Blunt, hunting arrowhead?

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IDEEDEE
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Blunt, hunting arrowhead?

Post by IDEEDEE »

Just a query from a non-archer.. Does this image seem to show a lady using "blunts" to shoot a hare/mutant rabbit...or is it me? (Not me in the picture, me as in me getting the wrong idea :)).
The "blunt" looks like the kind of thing wot folk shoot at me at shows. I hadn't come across this arrow type in a hunting context before. Is that kind of arrow unusual for small game (or is it just my non-archer ignorance showing)? The pic is from the Taymouth Book of Hours.
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sally
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Re: Blunt, hunting arrowhead?

Post by sally »

Is it not just a flattened chisel sort of shape tip? I'm not an archer, so theres aprobably a name for them that eludes me, but I'm sure I've seen some that are broad and flat

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IDEEDEE
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Re: Blunt, hunting arrowhead?

Post by IDEEDEE »

Hi Sally.

Yes, I wondered that. Before I blew the picture up I was wondering if it would turn out to be one of those slightly crescent-headed heads that there was a thread about last year, but it turned out not to be. A chistle head would be more accurate than a blunt, I assume (mind you, she couldn't get much nearer). .

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Re: Blunt, hunting arrowhead?

Post by Phil the Grips »

Could be either- though for small game, as shown, I'd be inclined to go with the idea of a blunt head as this is a consistent feature of shooting small game up to the modern day (even to the point of using no head at all in some places). After all the rubber blunts used for safety in combat archery aren't called "rabbit blunts" for nowt ;)

Tod of Tods Stuff does a nice repro of these in horn.
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Re: Blunt, hunting arrowhead?

Post by John Waller »

Agree with Phil. Blunts are quite common for use on birds & small game and feature on a number of period illustrations.
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Re: Blunt, hunting arrowhead?

Post by EnglishArcher »

Yes it's either a wooden, or leather-covered wood blunt. Used particularly for rabbits and small game.

Two reasons:

1) If you use a typical swallow-tail hunting head (designed for bringing down deer and boar and stuff) you'll shred a rabbit; which then doesn't make for such good eating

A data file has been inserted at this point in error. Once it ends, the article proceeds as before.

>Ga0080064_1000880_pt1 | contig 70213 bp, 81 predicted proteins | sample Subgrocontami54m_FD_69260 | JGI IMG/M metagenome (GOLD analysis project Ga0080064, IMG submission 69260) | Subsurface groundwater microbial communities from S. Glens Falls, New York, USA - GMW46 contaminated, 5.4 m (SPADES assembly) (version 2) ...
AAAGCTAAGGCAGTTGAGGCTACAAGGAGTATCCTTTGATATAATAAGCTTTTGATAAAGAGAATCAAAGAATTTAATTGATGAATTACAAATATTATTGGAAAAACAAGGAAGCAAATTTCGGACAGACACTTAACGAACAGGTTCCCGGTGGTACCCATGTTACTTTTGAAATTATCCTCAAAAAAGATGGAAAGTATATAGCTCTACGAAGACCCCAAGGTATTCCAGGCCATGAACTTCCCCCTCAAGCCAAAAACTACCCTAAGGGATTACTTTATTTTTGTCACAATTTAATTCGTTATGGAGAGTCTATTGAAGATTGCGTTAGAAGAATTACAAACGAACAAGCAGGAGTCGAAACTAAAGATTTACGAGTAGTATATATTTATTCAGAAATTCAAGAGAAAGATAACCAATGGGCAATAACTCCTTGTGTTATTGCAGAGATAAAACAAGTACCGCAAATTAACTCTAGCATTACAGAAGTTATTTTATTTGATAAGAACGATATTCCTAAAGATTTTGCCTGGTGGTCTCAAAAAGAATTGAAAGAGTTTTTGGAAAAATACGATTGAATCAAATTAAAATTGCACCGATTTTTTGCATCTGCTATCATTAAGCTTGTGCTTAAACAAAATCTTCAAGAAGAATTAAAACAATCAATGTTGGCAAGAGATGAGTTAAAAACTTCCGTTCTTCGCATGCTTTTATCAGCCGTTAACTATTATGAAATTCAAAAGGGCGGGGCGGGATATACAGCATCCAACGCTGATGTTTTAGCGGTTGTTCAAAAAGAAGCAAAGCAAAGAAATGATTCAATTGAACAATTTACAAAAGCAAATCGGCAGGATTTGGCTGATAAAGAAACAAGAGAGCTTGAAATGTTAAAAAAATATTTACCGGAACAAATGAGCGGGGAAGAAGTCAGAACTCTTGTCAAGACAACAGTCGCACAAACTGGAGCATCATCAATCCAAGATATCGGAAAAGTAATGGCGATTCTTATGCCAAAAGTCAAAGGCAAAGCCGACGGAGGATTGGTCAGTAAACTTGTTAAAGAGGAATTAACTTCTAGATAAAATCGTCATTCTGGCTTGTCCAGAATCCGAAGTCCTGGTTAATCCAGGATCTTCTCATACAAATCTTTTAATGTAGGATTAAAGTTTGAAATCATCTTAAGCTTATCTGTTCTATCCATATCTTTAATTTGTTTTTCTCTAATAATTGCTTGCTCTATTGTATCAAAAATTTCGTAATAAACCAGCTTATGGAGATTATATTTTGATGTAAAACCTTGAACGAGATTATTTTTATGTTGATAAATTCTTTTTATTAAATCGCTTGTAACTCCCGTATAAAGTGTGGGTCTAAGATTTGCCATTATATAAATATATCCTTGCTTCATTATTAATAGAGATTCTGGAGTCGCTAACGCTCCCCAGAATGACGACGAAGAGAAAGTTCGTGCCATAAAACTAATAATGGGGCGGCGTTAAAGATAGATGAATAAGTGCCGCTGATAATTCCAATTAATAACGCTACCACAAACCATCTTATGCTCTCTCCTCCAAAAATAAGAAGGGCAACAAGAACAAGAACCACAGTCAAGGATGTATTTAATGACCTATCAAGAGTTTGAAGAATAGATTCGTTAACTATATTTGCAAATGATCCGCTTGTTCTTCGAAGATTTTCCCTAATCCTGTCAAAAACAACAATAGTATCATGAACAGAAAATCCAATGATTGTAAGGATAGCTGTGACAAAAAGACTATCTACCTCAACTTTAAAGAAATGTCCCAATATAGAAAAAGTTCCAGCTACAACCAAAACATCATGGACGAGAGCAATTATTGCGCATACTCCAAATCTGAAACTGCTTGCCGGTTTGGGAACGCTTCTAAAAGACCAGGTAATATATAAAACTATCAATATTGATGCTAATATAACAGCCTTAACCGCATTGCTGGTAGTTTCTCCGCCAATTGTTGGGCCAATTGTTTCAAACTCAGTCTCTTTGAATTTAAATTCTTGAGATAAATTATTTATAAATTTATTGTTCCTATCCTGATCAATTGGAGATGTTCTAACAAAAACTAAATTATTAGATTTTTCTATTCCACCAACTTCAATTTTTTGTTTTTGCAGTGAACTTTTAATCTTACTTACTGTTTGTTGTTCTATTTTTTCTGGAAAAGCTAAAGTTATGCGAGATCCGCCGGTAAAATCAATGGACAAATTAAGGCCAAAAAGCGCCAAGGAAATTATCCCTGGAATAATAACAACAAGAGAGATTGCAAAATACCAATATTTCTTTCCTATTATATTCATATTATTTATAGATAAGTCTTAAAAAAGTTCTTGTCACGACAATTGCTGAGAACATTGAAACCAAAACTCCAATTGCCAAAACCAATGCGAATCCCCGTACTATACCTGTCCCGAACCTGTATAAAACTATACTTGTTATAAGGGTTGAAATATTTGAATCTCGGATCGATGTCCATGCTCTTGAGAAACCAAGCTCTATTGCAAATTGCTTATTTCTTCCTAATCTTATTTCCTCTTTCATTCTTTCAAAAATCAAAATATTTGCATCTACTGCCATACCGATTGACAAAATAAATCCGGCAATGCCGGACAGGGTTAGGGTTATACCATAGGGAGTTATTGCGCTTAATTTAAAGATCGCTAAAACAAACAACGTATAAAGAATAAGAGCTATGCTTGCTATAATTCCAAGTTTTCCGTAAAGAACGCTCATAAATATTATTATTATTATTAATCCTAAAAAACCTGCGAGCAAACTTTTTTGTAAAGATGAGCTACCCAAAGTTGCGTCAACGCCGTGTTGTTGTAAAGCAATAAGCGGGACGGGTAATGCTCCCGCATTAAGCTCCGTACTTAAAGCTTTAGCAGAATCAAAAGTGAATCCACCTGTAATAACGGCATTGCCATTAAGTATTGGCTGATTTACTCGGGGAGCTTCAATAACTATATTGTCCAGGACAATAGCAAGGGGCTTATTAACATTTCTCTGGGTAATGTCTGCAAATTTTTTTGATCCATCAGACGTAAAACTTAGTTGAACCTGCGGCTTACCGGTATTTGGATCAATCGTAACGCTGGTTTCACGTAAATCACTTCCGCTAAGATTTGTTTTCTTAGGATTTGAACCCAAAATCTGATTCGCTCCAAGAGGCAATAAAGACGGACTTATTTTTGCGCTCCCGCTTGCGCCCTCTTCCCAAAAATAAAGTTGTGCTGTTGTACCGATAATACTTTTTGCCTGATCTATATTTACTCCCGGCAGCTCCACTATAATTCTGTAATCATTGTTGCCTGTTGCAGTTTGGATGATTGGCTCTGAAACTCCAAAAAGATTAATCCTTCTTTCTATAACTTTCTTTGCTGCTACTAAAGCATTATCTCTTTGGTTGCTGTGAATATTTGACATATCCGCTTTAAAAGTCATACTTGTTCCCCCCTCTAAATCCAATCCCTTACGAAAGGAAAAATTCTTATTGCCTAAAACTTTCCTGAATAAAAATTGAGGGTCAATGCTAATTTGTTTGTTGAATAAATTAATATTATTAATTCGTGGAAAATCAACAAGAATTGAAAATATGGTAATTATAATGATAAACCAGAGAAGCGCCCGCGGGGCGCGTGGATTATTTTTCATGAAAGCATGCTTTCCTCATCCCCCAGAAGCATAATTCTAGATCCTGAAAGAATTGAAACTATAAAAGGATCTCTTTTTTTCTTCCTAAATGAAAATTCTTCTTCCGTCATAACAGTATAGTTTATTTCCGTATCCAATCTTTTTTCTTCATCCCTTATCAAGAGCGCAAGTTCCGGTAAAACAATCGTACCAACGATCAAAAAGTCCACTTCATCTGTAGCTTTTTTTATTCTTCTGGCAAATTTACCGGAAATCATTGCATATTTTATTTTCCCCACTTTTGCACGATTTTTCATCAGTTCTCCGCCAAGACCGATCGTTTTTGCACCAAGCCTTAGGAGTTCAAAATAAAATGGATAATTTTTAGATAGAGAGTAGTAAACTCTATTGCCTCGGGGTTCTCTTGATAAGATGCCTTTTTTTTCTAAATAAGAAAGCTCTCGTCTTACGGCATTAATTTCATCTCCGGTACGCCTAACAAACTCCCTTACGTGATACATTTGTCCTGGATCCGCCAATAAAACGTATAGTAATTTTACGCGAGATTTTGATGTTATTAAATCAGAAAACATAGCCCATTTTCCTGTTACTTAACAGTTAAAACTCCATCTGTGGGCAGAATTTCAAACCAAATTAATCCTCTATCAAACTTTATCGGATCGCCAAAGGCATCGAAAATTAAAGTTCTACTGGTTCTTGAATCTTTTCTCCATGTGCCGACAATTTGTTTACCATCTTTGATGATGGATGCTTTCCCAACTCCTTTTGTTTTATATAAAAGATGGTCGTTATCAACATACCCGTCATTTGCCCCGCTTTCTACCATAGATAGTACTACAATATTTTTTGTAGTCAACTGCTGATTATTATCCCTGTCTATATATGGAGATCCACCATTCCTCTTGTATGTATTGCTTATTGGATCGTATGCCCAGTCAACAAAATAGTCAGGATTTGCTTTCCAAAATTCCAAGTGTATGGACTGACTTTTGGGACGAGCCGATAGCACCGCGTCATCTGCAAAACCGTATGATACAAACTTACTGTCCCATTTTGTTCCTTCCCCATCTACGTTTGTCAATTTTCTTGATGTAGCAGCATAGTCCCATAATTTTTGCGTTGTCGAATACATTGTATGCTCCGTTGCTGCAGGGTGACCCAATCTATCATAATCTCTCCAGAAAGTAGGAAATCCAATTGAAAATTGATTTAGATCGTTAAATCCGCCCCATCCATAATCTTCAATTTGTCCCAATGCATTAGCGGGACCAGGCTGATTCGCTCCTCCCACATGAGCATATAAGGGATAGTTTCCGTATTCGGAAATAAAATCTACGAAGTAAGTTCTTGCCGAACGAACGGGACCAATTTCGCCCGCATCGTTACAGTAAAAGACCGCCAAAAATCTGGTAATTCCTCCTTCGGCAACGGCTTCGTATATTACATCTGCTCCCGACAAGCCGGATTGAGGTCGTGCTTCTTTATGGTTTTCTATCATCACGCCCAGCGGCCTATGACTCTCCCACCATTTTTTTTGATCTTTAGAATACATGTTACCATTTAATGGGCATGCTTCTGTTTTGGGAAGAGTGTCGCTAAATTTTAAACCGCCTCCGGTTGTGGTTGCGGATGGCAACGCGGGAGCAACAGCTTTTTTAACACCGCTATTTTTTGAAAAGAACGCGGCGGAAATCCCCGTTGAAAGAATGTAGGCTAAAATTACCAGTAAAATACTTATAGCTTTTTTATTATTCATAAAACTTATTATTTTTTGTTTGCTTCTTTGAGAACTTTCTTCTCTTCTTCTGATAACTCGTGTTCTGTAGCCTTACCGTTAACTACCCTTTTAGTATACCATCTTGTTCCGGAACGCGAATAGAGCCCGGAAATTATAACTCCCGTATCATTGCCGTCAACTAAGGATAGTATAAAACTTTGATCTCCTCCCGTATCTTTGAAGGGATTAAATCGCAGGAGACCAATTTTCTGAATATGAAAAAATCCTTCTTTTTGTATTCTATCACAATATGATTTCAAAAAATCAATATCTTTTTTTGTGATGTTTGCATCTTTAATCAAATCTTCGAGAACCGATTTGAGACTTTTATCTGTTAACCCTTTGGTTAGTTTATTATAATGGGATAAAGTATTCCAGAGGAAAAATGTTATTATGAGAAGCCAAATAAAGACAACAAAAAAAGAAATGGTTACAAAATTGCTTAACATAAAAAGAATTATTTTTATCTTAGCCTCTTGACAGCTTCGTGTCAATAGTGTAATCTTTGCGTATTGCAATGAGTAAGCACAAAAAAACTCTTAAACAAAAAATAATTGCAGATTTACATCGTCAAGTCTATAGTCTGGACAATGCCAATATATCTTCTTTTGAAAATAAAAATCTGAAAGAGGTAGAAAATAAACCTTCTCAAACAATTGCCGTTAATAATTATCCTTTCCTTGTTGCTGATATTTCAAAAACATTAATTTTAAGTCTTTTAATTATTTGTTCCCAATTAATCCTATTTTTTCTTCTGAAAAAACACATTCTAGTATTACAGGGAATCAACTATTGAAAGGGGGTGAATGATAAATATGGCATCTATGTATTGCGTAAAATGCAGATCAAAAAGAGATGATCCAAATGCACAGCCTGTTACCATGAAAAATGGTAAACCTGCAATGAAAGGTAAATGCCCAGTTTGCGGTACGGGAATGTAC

2) The skin (fur) is valuable; and much less so with a bloody great rip through both sides from a swallow-tail.


Your choice of arrowhead depends on what you're hunting:

For large game a broad, swept swallow-tail. This will cause massive bleed-out and quick death (you don't want to be chasing your dinner all over the countryside AFTER you've shot it!)

For fowl, a crescent shaped head. For years, these were thought to be 'rope-cutters' - but not by anyone who actually tried to cut a rope with one! And despite the recorded evidence of them being used for killing birds all the way back to the Romans! The crescent head has enough impact to kill, but the shape of the head doesn't allow penetration through the feathers so you don't liquefy the internals of your goose.

For smaller birds, a round metal blunt. There's enough blunt force trauma to kill a small bird but it won't get stuck in the tree when you miss.

For Frenchmen, a quarrel-sided armour-piercing bodkin. ;)
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Re: Blunt, hunting arrowhead?

Post by Marcus Woodhouse »

You eat Frenchmen?
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Re: Blunt, hunting arrowhead?

Post by The Iron Dwarf »

Marcus Woodhouse wrote:You eat Frenchmen?
dont you?

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Re: Blunt, hunting arrowhead?

Post by EnglishArcher »

Marcus Woodhouse wrote:You eat Frenchmen?
Nah - they taste horrible. But that doesn't stop me hunting them.
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Re: Blunt, hunting arrowhead?

Post by Langley »

It looks like an illustration of a blunt used both for hunting and target practice. The end is round rather than chisel shaped and there is a short pin sticking out the front which allows it to be shot at wooden targets without destroying them. Part of the reason for huting with these is you are shooting often in woods and upwards and you would really like to get your arrow back - especially if you are actually poaching. Arrows are usually pretty distinctive to the maker and you don't want his lordship finding something stuck up one of his treees which looks like your handiwork...

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Re: Blunt, hunting arrowhead?